33. Qianlong Emperor, 1793 "We have never valued ingenious articles, nor do we have the slightest need of your country's manufactures."

  34. What to do?

  35. If Americans retain their 20% share of the world’s production China’s growth makes Americans better off • But if Americans’ share of global product drops fast enough Americans will earn less even if the global economy grows

  36. Americans should • Aim to keep keep the 5:20 proportion goingfor another 50 years

  37. The citizens of any country need to work at firms that win in global markets

  38. Americans will be better off if the firms they work for win in 6 or 7 out of every 10 global markets

  39. For American workers to earn more • Americans need American firms to win big in global markets

  40. Americans want existing American firms to invest overseas, butthey also need new firms to create new jobs and new markets at home

  41. The big winners have to come from competition … • America needs existing firms to face competitive challenge • America needs open markets in all goods and services • Open to homegrown competition as well as Chinese competition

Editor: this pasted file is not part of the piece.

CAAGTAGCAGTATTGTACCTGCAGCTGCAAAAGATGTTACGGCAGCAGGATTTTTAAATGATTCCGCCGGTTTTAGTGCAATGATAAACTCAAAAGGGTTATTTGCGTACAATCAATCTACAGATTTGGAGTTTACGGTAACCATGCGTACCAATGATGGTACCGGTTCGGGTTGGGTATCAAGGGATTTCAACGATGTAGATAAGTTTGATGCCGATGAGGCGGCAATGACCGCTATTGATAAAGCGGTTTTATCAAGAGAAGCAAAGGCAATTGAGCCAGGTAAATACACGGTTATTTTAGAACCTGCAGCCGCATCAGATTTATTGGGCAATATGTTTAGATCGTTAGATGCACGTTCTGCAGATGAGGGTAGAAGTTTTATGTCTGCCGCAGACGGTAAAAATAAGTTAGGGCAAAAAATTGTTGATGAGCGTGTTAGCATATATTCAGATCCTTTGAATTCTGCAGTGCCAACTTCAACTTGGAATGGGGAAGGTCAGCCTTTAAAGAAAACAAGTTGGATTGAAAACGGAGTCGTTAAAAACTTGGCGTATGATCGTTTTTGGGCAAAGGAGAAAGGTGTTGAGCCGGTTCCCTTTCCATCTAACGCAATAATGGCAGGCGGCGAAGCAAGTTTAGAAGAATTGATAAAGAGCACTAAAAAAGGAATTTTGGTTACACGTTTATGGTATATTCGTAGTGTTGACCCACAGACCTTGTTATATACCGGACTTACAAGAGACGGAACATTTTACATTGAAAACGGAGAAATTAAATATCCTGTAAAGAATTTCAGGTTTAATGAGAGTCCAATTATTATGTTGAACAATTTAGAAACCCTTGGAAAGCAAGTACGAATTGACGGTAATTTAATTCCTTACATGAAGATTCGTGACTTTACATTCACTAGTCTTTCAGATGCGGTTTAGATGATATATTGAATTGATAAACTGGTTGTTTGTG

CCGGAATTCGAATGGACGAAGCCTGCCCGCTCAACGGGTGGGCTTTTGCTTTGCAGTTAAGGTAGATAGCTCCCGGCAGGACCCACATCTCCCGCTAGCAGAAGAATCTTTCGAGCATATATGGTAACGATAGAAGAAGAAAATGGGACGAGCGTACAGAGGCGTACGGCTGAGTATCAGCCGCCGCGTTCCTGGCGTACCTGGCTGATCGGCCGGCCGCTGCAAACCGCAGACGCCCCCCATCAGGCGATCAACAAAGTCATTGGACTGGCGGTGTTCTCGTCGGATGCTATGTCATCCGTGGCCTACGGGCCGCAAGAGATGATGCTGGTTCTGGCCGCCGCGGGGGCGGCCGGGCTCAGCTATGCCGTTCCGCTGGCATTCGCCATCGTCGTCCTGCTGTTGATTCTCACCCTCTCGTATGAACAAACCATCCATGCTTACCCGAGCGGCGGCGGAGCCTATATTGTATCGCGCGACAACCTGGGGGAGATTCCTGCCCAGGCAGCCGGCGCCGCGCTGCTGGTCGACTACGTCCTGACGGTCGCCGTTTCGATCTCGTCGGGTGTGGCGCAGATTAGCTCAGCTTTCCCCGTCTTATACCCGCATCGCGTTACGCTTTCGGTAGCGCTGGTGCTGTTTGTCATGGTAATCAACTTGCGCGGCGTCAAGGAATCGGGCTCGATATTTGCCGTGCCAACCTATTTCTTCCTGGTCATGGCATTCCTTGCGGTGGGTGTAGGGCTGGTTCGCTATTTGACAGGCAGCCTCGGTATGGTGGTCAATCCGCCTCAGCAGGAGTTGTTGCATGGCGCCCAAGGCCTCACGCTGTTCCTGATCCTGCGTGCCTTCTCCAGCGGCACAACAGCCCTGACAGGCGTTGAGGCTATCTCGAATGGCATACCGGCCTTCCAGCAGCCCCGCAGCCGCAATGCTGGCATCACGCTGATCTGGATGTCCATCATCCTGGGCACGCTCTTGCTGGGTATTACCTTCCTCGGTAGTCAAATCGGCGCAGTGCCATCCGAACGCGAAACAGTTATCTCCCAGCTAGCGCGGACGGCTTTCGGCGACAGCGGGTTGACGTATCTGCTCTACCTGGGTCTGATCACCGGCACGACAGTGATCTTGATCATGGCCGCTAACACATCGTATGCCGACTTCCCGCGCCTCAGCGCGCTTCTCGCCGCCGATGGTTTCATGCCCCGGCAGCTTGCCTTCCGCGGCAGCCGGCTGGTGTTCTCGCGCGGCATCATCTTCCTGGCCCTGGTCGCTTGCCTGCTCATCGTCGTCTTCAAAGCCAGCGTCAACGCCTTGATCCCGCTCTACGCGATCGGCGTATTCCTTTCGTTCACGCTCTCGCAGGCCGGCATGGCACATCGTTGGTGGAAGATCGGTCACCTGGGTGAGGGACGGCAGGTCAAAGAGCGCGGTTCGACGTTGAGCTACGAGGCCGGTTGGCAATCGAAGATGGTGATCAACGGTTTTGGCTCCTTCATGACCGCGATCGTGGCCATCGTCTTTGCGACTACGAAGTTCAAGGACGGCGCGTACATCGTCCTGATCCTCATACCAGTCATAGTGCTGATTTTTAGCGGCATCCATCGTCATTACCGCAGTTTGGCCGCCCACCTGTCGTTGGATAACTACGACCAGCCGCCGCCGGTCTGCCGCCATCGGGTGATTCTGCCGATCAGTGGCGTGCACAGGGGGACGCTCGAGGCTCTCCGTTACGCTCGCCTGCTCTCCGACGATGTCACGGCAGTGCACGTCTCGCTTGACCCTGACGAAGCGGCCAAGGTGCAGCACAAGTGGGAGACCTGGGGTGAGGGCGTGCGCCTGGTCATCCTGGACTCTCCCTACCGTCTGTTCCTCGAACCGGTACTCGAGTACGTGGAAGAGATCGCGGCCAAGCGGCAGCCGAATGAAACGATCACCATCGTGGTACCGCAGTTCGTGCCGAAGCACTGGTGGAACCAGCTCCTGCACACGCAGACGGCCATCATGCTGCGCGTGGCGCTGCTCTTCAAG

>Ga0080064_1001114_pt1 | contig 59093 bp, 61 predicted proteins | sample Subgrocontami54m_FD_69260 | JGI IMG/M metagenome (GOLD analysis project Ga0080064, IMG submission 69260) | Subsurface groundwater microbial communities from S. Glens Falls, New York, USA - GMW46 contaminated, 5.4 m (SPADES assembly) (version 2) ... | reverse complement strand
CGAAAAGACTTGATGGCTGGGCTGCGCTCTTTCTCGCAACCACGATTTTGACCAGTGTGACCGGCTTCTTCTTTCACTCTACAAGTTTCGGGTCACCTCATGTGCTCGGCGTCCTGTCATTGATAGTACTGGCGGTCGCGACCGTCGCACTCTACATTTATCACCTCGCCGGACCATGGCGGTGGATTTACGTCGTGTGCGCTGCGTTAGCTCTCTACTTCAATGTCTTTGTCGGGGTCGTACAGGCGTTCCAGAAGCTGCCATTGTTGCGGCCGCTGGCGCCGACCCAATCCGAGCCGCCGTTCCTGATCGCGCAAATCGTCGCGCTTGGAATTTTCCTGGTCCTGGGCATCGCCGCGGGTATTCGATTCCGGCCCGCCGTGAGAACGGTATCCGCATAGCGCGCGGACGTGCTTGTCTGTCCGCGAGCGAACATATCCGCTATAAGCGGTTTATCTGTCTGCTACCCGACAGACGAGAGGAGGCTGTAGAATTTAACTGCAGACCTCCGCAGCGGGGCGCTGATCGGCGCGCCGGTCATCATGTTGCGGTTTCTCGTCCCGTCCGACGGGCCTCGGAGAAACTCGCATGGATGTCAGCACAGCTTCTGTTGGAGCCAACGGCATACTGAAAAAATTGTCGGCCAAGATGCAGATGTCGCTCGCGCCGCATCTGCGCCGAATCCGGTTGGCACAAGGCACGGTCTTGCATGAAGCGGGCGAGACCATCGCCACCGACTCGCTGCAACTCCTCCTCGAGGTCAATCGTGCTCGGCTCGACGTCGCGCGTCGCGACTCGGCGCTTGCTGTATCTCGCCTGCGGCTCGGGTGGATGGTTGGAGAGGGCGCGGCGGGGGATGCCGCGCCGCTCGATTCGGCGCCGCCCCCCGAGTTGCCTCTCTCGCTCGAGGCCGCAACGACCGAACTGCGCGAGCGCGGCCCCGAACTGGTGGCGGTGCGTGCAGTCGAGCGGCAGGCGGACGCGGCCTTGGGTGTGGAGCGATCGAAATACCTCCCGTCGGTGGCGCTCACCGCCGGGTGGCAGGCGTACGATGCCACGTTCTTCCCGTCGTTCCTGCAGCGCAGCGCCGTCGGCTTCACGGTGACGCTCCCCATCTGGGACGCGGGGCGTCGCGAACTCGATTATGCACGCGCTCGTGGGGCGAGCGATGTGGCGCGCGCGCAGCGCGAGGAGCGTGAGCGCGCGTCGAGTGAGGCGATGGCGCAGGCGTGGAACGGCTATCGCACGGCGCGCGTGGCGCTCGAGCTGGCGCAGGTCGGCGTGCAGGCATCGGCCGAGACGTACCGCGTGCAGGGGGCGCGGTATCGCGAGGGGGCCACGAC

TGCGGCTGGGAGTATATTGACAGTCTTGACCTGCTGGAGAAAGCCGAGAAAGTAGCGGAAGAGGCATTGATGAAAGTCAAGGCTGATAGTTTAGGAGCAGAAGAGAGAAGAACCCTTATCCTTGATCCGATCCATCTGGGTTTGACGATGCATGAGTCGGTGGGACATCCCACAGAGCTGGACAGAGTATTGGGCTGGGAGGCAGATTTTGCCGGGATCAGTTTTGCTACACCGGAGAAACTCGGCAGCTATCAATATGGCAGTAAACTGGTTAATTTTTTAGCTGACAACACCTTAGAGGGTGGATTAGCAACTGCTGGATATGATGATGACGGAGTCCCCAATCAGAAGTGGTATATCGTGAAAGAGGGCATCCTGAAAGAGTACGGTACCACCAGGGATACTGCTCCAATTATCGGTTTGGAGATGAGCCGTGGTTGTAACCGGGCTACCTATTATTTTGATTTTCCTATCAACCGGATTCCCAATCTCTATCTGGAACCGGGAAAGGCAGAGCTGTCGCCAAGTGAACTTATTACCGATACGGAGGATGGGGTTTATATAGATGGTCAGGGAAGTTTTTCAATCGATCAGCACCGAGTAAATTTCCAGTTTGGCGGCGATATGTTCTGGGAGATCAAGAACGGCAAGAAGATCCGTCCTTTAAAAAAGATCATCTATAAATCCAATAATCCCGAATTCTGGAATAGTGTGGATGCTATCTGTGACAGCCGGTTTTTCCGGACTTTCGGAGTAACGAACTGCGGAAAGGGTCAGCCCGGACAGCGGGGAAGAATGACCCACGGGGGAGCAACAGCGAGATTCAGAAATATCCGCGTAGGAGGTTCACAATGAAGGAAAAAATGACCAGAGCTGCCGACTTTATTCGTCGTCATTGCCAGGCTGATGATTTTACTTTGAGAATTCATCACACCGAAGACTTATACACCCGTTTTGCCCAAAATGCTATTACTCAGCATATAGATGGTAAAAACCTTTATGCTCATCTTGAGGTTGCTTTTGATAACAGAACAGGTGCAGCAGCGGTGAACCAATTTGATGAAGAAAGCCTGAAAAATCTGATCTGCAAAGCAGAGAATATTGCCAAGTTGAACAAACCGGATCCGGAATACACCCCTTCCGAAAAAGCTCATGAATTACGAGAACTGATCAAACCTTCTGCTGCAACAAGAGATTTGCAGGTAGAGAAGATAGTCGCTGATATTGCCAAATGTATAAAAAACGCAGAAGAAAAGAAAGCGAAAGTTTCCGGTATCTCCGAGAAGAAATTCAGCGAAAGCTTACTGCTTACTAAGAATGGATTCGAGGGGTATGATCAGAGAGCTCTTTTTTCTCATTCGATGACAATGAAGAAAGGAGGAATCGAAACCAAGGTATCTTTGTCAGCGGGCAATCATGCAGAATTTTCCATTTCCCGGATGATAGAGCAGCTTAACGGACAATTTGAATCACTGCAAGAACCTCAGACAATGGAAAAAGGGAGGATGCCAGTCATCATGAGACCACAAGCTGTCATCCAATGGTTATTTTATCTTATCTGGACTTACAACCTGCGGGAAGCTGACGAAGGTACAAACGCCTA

42. “Innovation in Schumpeter’s famous phrase is also ‘creative destruction’. It makes obsolete yesterday’s capital equipment and capital investment.” Source: Peter Drucker

  43. “Long-run growth requires…creative destruction, in which new corporate giants continually rise up to overthrow old leviathans.” Source: Fogel, Morck, Yeung

  44. “Economies with less persistently dominant large businesses grow faster …This reflects faster productivity growth…the waning of large old private sector businesses drives the result.” Source: Fogel, Morck, Yeung

  45. Americans need to work in global winners that are about to be born

  46. In the U.S., 10% of firms are born and 10% die every year

  47. In the 90s, births > deaths by 1-2% ...

  48. …and not surprisingly • Before the Golden 90s and • the Distraught 00s • The death rate exceeded the birth rate